2. 10g fast-action yeast (or 2 1/4 teaspoons)
  3. 15g fine salt (or 1 tablespoon)
  4. 1-2 tbsp sunflower, rapeseed or olive oil (optional), plus extra to oil the dough
  5. 600ml warm water

1. Combine the flour, yeast and salt in a large bowl. Add the oil, if using (not essential, but it makes for a slightly softer, more supple crumb), then add the water. Stir to create a rough, sticky dough. The dough really should be quite sticky at this stage – if it isn’t, add a splash more water.

2. Turn out the dough on to a lightly floured surface and knead for about 10 minutes, rhythmically stretching the dough away from you, then folding it back on itself. The idea is to stretch and develop the gluten within the dough, not to beat the living daylights out of it. Avoid adding more flour if you can: the dough will become less sticky and easier to handle as you knead, and a wetter dough is generally a better dough.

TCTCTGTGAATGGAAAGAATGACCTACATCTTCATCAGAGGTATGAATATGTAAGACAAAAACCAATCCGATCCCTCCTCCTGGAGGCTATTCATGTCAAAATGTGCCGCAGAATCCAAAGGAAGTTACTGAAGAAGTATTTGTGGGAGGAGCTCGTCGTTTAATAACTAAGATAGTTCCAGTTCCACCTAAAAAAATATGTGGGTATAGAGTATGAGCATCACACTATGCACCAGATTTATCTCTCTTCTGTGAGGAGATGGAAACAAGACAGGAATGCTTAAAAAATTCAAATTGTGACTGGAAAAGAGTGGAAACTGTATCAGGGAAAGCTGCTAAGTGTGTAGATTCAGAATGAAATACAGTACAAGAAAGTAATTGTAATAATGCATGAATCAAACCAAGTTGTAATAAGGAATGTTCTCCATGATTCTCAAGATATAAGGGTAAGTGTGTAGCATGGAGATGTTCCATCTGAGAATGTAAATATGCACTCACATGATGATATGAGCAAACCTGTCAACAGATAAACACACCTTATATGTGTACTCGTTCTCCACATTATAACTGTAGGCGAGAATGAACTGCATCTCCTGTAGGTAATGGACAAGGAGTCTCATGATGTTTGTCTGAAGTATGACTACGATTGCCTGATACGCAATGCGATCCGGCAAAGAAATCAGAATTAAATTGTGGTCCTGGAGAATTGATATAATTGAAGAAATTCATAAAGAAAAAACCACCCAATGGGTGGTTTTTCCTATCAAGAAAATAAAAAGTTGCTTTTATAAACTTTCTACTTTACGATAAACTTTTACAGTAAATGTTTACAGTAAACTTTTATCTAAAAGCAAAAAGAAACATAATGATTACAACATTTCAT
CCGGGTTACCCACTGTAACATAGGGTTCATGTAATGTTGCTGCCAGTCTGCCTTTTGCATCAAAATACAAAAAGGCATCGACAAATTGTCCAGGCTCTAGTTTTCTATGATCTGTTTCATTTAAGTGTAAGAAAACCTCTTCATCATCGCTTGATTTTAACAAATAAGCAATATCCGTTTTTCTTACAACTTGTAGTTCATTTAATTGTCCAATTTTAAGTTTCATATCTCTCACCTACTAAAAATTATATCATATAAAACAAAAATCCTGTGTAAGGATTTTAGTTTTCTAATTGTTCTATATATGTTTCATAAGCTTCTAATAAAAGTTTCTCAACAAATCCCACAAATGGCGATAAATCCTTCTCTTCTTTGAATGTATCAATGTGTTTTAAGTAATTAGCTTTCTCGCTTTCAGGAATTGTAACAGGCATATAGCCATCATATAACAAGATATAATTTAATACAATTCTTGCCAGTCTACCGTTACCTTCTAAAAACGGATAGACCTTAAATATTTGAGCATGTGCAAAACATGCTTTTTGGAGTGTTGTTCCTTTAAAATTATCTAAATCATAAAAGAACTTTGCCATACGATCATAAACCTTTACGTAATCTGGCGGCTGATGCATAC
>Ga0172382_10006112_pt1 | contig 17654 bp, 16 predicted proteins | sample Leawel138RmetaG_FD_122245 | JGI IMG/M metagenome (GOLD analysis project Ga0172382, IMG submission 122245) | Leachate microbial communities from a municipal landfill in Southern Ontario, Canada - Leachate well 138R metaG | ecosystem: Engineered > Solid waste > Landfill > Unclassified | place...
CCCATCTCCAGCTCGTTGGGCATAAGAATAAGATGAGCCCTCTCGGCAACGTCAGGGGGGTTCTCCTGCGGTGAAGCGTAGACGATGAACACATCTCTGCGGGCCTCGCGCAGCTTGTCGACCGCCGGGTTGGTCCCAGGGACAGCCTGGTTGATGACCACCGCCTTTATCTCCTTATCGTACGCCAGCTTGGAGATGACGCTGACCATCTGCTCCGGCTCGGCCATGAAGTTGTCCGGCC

3. When the dough is smooth and elastic, form it into a ball, coat it very lightly with oil and place in a clean bowl. Cover with cling film or put inside a clean bin-liner and leave in a warm place until doubled in size – in the region of 1½ hours.

4. Tip the dough out on to a lightly floured surface and deflate with your fingertips. Reshape the dough into neat rounds and put on a lightly floured board to prove for around 45 minutes. Meanwhile, preheat the oven to 250°C/gas mark 10, or its highest setting. Put a baking tray in to heat up.